This guide will allow you to control a robotic arm to pick up and move objects without having to touch anything! We will be using a Flick Board combined with a Pi to command a motorised robotic arm. This should work with any Pi and Flick combo if the Flick board is compatible with the Pi, likewise the OS is not limited so any Linux OS that has a Terminal or console will work.
This guide was originally published here.
So now to get into setting up the project.Putting Everything Together
This project requires no soldering or electronic construction. The only mildly difficult part is the build of the Robotic Arm for which there is a guide that comes with the Arm and there are various tips and guides online.
Parts for this project:
- Raspberry Pi A+,B+ and above
- An SD card with your choice of OS (I am using Raspbian Jessie Full)
- Maplin Robotic Arm Buy Here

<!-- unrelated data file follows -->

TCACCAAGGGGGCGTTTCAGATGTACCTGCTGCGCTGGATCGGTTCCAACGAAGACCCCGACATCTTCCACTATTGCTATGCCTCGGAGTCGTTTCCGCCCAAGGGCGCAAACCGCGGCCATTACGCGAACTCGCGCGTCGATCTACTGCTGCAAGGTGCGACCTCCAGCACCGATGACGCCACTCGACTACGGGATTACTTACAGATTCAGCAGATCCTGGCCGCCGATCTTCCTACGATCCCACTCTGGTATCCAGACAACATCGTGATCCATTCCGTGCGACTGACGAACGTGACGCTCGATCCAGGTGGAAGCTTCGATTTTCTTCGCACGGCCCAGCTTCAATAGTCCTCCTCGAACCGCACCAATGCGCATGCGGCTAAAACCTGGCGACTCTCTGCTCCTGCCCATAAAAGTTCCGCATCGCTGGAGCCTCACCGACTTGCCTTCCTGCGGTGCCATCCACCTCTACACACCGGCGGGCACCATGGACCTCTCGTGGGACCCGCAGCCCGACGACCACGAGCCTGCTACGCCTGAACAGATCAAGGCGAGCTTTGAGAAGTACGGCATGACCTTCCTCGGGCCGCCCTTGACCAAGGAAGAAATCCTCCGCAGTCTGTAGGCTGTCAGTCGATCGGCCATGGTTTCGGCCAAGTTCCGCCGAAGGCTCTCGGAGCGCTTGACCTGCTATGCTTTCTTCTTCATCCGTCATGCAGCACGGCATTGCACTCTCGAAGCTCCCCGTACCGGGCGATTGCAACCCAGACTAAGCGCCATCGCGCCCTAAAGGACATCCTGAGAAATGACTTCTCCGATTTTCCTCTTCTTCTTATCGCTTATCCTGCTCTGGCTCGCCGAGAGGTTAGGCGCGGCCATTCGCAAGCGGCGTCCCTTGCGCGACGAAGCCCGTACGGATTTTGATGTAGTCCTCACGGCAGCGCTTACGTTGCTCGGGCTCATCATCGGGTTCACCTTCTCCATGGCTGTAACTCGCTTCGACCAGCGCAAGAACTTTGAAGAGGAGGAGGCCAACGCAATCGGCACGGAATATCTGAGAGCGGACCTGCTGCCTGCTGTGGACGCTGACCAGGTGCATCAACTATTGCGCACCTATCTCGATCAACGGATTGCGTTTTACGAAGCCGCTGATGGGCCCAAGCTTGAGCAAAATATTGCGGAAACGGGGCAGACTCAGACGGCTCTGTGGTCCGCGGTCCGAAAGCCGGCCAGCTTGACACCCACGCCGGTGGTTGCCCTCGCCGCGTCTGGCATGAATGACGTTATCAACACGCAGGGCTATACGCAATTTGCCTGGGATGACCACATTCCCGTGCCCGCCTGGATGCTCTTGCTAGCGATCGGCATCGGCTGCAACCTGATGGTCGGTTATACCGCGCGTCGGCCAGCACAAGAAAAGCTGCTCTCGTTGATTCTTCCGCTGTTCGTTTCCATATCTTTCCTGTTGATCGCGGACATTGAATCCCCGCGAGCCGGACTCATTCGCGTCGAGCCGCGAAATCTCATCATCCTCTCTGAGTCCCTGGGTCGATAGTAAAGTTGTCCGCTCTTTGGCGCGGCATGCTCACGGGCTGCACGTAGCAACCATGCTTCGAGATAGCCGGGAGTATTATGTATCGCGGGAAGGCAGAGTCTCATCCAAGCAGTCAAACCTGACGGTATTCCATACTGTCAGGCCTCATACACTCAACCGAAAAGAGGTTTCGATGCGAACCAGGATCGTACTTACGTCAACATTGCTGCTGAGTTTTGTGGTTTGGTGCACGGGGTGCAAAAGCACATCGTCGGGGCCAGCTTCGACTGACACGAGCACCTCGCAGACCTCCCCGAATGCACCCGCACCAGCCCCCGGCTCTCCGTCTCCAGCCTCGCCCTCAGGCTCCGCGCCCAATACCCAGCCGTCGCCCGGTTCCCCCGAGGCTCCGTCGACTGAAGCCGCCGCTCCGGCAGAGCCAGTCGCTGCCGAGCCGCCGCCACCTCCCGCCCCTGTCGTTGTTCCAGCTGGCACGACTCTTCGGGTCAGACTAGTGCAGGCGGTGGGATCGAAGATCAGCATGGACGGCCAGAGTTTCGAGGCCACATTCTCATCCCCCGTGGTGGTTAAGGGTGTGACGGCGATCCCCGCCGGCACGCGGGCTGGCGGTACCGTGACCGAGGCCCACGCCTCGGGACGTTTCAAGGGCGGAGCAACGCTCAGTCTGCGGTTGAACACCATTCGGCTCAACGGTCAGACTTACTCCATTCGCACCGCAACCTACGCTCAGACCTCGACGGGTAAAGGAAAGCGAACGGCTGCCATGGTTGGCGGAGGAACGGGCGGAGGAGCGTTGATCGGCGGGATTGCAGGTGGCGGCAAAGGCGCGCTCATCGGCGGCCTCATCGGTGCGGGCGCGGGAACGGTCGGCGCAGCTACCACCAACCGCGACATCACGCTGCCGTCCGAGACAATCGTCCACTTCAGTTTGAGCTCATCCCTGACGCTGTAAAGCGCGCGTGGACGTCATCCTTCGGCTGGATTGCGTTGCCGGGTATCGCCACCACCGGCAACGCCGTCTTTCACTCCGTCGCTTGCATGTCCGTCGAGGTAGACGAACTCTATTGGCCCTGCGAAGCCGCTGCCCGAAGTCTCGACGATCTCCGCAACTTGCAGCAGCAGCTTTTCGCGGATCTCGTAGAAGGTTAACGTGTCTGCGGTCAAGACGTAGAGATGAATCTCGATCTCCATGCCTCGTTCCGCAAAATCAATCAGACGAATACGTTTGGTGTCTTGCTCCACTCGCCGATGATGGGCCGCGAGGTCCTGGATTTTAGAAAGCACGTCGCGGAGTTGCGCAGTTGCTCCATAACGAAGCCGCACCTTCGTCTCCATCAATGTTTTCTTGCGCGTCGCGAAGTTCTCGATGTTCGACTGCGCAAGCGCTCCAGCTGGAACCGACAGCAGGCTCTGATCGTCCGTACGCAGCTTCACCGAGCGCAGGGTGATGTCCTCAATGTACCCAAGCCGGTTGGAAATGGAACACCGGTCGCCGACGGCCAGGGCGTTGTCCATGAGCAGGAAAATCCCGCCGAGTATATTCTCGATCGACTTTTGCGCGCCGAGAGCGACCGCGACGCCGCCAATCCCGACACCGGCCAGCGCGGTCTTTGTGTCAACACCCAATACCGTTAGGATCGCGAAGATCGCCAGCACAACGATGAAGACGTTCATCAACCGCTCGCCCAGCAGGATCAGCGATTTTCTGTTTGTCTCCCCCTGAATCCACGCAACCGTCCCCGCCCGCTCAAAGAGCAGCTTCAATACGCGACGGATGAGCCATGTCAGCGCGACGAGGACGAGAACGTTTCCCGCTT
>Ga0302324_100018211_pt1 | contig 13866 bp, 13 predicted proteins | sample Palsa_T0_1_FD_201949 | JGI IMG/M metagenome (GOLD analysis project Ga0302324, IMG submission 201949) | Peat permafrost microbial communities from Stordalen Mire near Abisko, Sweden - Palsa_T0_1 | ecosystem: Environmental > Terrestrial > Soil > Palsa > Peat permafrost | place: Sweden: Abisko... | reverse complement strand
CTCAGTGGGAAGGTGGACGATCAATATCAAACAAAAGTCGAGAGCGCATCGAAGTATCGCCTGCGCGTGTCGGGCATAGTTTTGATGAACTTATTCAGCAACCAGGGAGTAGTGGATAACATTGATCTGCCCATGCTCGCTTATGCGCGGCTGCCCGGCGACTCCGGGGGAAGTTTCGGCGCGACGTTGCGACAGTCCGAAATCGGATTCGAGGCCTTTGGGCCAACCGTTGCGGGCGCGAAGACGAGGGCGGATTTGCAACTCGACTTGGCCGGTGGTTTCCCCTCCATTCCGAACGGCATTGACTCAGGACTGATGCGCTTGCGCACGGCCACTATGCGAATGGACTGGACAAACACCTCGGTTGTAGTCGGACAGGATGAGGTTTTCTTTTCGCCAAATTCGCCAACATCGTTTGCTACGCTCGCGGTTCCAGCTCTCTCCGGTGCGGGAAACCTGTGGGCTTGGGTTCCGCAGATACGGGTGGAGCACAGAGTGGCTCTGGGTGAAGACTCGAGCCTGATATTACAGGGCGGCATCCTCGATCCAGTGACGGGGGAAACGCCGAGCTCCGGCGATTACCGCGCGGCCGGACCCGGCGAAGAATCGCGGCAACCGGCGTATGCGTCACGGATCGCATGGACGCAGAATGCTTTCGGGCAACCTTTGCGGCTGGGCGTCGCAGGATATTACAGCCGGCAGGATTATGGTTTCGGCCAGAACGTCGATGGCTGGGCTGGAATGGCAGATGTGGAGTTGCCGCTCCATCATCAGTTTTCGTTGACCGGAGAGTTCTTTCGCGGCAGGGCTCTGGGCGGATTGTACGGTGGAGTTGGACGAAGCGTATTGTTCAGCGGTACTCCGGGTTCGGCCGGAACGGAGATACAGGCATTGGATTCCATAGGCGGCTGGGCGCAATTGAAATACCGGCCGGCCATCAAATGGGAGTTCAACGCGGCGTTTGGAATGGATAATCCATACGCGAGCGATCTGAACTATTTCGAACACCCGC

- Flick Board compatible with you Pi
For initial preparation:
- Ethernet cable
Use these diagrams to wire up the kit taking extra care with fitting the Flick Board onto the GPIO pins.
I suggest setting up SSH on your Pi for convenience by running:
Choose interfacing options then SSH and enable SSH Server. Next we need to go through the basic updates and installations:
sudo apt-get update sudo apt-get install git sudo apt-get install subversion
Run each of those and let them install. Then we need to get the Flick Board software via:
curl -sSL https://pisupp.ly/flickcode | sudo bash
And to finish the installing section we need the various programs and software which allow the Pi to talk to the Arm. I would suggest, if possible, copy and pasting each of block of code rather than typing out each line separately.
git clone https://github.com/walac/pyusb.git cd pyusb sudo python setup.py install cd ~
This will install a library that allows the Pi to communicate to the Arm via USB.
The Testing Stage
svn co http://projects.mattdyson.org/projects/robotarm/armcontrol sudo cp ~/armcontrol/RobotArm.py* /usr/local/bin/
Running this line should make the Arm test every motor and then return to its starting position.
Now to test the Flick Board from the demo program:
When this program is running you should be able to see inputs and values as you move your hand over the Flick.
Now the program which allows control of the Arm:
We need to use sudo with the armcontrol because of the RobotArm library which requires direct access to the serial interface.